Typically, this happens because companies prioritize the size of the user base - typically at the behest of marketing - over security. In terms of sheer numbers, whether the user is fake or not doesn't matter.
"They want to put a stake in the ground and claim a huge amount of users," says Disraeli. "At the same time, they're letting everyone in, and that has an economic impact."
Researchers found that impact came to about $4 million per company that responded to the survey. That's the average amount they spent responding to spam or fraud committed by fake users. They also lost an average of four percent of business partners and nine percent of legitimate users - which happened with Faughnan.
"I removed all of my credit card information from their site because I don't consider it safe," she says of Groupon. "I don't plan to buy anything from them again."
Balancing the numbers
Schorr of Bomgar says that stopping fake users from getting into a company's system isn't necessarily that difficult. It's just a matter of priorities.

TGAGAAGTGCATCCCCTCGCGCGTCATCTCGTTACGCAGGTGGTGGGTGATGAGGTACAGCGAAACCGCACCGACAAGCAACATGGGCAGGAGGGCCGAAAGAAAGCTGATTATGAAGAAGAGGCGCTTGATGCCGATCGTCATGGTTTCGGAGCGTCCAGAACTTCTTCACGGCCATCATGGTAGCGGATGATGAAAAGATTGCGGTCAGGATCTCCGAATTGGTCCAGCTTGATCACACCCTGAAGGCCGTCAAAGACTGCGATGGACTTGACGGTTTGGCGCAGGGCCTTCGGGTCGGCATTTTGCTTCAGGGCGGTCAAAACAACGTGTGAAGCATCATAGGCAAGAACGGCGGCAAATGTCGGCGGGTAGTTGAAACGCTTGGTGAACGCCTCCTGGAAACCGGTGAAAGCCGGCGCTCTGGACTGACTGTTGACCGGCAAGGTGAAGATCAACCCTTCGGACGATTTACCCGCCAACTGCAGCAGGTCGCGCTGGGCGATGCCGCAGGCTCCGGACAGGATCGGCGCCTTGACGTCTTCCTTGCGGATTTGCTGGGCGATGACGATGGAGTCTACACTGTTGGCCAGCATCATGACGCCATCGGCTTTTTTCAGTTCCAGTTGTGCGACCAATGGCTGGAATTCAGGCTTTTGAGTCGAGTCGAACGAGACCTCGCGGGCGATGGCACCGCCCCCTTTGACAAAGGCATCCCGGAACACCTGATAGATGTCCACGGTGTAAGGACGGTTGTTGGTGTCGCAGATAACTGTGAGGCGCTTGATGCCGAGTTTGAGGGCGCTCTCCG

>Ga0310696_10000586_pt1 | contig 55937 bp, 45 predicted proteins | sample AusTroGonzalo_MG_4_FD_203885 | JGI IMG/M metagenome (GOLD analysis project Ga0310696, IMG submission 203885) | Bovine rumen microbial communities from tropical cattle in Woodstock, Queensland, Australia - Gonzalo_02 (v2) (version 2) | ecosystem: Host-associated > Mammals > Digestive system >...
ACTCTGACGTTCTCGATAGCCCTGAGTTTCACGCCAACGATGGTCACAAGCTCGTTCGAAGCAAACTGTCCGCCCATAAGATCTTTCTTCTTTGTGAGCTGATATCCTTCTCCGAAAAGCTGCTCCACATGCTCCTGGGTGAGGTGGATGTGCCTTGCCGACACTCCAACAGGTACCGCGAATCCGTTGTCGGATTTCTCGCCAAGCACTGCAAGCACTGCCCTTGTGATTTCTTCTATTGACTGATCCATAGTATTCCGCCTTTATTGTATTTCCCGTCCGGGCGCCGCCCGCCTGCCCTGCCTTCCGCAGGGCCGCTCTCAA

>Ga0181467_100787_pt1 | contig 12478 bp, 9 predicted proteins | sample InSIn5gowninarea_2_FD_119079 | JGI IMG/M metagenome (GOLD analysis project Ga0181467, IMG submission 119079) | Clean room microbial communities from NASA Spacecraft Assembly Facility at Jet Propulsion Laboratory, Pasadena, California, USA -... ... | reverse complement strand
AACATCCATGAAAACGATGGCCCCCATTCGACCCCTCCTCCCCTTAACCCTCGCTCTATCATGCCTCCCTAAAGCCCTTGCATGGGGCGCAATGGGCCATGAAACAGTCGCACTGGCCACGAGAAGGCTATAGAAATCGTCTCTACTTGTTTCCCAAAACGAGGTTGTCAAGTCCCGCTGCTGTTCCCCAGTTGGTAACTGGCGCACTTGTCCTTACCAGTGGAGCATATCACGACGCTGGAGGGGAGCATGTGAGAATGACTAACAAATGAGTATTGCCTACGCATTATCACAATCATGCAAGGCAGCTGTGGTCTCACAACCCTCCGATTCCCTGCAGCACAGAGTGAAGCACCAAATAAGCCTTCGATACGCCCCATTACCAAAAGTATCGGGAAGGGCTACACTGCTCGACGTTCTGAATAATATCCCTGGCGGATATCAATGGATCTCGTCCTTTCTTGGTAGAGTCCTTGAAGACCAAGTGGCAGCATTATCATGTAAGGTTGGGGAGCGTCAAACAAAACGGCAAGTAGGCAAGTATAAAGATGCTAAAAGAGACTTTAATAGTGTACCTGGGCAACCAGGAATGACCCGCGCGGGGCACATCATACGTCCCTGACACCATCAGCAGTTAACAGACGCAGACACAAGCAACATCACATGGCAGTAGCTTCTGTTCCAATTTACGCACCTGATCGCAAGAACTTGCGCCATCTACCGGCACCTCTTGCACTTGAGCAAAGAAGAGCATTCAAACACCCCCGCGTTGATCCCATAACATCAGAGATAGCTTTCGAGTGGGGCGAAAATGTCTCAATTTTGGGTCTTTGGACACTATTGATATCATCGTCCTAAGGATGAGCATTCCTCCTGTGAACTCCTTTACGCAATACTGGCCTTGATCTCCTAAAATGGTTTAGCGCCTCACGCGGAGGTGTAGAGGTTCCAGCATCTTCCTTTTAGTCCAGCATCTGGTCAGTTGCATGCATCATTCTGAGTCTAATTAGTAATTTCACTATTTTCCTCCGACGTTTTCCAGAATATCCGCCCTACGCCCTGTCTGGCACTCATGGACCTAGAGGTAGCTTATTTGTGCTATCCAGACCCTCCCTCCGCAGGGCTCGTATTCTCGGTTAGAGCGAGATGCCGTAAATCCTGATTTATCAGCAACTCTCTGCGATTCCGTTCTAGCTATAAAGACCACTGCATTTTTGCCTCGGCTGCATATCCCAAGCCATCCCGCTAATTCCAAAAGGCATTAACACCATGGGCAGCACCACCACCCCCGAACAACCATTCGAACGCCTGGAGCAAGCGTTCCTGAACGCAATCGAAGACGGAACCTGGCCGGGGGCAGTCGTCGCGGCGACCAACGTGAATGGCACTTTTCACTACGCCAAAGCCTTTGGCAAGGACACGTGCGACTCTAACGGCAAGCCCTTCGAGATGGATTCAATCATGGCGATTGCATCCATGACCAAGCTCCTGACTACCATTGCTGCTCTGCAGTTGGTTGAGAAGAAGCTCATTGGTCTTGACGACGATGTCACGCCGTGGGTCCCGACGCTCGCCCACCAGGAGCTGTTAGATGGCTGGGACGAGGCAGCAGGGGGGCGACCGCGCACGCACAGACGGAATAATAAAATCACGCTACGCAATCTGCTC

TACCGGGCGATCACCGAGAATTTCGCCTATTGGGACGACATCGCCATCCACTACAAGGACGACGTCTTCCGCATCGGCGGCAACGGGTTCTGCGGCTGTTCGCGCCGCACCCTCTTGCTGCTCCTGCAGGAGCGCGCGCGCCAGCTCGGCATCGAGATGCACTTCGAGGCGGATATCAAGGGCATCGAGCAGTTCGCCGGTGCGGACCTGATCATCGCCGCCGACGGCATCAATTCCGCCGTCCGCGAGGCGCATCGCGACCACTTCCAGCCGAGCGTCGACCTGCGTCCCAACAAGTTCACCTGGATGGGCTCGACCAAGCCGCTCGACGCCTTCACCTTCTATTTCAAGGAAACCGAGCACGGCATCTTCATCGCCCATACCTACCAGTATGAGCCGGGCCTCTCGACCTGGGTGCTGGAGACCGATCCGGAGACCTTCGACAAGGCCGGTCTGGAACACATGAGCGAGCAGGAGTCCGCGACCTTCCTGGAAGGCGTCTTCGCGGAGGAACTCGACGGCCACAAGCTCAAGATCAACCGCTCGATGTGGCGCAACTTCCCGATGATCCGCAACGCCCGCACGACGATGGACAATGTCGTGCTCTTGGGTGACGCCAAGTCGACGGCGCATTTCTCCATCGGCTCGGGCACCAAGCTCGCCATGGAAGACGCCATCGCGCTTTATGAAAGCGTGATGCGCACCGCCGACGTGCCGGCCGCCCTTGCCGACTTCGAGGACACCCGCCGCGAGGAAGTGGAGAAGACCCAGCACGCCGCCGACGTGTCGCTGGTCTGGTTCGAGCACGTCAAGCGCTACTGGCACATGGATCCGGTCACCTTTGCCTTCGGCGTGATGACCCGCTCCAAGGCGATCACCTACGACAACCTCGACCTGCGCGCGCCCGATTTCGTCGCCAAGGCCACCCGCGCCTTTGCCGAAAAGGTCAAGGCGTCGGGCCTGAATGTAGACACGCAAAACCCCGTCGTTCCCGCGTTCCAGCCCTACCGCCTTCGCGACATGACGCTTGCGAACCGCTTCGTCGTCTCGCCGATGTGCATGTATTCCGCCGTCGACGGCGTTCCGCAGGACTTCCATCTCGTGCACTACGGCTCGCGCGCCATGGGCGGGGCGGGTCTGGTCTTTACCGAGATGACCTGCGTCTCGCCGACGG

"I don't think hackers are that good," he says. They're looking to jump over the lowest hurdle, and making them take one more step to creating an account can push them towards another company that who bother to set up the hurdle on the track.
"They bump up against something and they pull back," he says. "They keep going until they find something or someone or somewhere they can get in." That could be through your low-security barriers, or through a third-party vendor who's in your space and doesn't pay as much attention to security as you do. Securing your fences andtheirs, he says, is crucial.
Disraeli stresses the importance of the CIO going to bat against marketing if they're the ones pushing for a lower barrier of entry to become a user. "The purpose of the study is to arm CIOs and decision makers with the value of a clean user base," he says.
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